RAPID 2016 has come and gone like a lightning storm: fast, furious, and flashy. We were on the scene in Orlando, as well as keeping close to our computers for the latest press releases, as the week saw some huge announcements from across the board in hardware, software, and all kinds of offerings in 3D printing. Amidst the excitement, it was refreshing to catch up as well with some companies that weren’t using the conference as a launch pad for new announcements and products, but were there to maintain a presence and help us catch up with everything they already have in the works.
Two companies we cover frequently here at 3DPrint.com are Ultimaker and Autodesk, and I was fortunate to have the opportunity to speak with representatives from both companies at RAPID. One of the greatest resources available at these conferences is the chance to actually meet face-to-face with individuals from the companies we report on, and meeting with Ultimaker’s Iris Smeekes and Autodesk’s Mark Forth certainly proved to be fantastic for gaining insights into and excitement about these two entities.
Smeekes, in public relations for Ultimaker, took the time out to sit down with me at RAPID for a unique conversation — in that this was our first opportunity to do so. While RAPID has been showcasing the latest in 3D printing technology for 26 years now, 2016 was the first time for the Netherlands-based company to show at the conference. This, Smeekes told me, is part of the company’s expanding focus on the key US market, as just last month they announced a new president of Ultimaker North America and opened a new sales office in Boston.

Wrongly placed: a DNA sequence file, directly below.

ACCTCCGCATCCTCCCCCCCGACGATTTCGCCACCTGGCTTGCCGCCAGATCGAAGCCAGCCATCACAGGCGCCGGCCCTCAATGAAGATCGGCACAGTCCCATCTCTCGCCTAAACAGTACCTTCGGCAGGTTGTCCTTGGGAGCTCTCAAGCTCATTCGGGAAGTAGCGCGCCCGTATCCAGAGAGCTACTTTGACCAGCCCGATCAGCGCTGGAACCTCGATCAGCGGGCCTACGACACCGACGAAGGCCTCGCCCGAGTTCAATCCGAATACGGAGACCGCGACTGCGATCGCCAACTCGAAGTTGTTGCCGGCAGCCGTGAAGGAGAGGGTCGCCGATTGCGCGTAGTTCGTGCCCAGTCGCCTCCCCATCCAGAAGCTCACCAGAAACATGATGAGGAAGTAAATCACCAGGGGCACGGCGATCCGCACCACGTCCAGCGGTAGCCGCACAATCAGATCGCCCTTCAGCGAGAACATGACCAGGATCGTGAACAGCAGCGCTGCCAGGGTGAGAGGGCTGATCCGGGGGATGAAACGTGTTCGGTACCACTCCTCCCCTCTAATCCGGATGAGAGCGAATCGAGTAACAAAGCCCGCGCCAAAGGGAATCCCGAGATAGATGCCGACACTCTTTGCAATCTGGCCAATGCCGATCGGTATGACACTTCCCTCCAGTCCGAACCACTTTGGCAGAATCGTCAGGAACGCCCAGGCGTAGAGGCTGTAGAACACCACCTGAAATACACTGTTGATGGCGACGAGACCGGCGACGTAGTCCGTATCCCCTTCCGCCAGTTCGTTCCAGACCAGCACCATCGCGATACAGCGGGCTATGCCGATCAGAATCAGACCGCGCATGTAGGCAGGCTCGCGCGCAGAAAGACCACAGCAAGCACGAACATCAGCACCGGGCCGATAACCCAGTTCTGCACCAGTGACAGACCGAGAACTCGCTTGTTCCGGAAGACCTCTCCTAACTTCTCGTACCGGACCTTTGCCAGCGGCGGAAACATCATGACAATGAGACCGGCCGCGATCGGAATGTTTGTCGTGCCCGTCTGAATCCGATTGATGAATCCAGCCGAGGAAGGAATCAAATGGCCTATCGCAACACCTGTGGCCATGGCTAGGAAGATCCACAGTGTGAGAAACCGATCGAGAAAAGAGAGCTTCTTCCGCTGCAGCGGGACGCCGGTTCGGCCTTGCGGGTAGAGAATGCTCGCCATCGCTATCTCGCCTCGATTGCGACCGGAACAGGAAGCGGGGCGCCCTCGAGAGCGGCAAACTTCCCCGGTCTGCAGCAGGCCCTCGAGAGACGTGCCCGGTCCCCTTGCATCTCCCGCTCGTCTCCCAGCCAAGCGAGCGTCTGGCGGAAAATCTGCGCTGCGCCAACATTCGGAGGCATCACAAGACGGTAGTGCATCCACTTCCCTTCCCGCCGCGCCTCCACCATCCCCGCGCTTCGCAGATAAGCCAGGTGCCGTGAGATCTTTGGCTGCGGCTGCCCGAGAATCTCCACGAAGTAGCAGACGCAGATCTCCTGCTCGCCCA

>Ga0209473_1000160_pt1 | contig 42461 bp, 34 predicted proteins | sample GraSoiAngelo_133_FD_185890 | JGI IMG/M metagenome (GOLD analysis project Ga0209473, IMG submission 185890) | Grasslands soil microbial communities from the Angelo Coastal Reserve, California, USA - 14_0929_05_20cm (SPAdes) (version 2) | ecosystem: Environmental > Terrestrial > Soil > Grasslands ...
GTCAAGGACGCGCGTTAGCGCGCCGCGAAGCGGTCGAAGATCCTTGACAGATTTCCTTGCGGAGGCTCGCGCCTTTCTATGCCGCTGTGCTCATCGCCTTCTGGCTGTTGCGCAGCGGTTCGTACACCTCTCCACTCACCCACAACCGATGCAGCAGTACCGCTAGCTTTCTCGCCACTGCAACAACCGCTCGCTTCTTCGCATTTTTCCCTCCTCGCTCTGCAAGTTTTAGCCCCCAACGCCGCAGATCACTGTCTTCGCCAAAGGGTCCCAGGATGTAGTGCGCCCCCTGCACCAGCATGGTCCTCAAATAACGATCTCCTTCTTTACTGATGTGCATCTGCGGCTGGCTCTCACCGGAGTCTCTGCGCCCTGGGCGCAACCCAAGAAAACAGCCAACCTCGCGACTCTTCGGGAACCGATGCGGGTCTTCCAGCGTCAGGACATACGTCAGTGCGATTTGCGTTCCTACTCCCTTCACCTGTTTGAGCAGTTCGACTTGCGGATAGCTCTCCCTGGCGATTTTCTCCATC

In January, Ultimaker released the new Ultimaker 2+ and Ultimaker 2 Extended+ 3D printers, and in March released an upgrade kit to convert an Ultimaker 2 to a 2+, complete with a “+” sticker designating the 3D printer as such. Smeekes told me several times how glad she was to have come to RAPID this year, and I could see for myself that the reception to the new 3D printers has certainly been warm.
Below is a quick look at some of their 3D printers whirring away at the company’s booth:
“People like the backwards compatibility,” Smeeks told me of some of the customer response to the Ultimaker 2+. “Many are buying extra machines for work and prototyping, it is convenient to have desktop machines even if they also have big industrial ones. They are also looking for quicker, faster machines to go with them.” She added that some of the common applications seen on Ultimaker machines include jigs, prototyping, figures, and surgical models.
In talking about the seemingly shrinking desktop market, as more of the big names out there have dropped their consumer sides and narrowed their focus on the industrial market, Smeekes noted that Ultimaker certainly sees a place for desktop 3D printing to continue — and even to grow.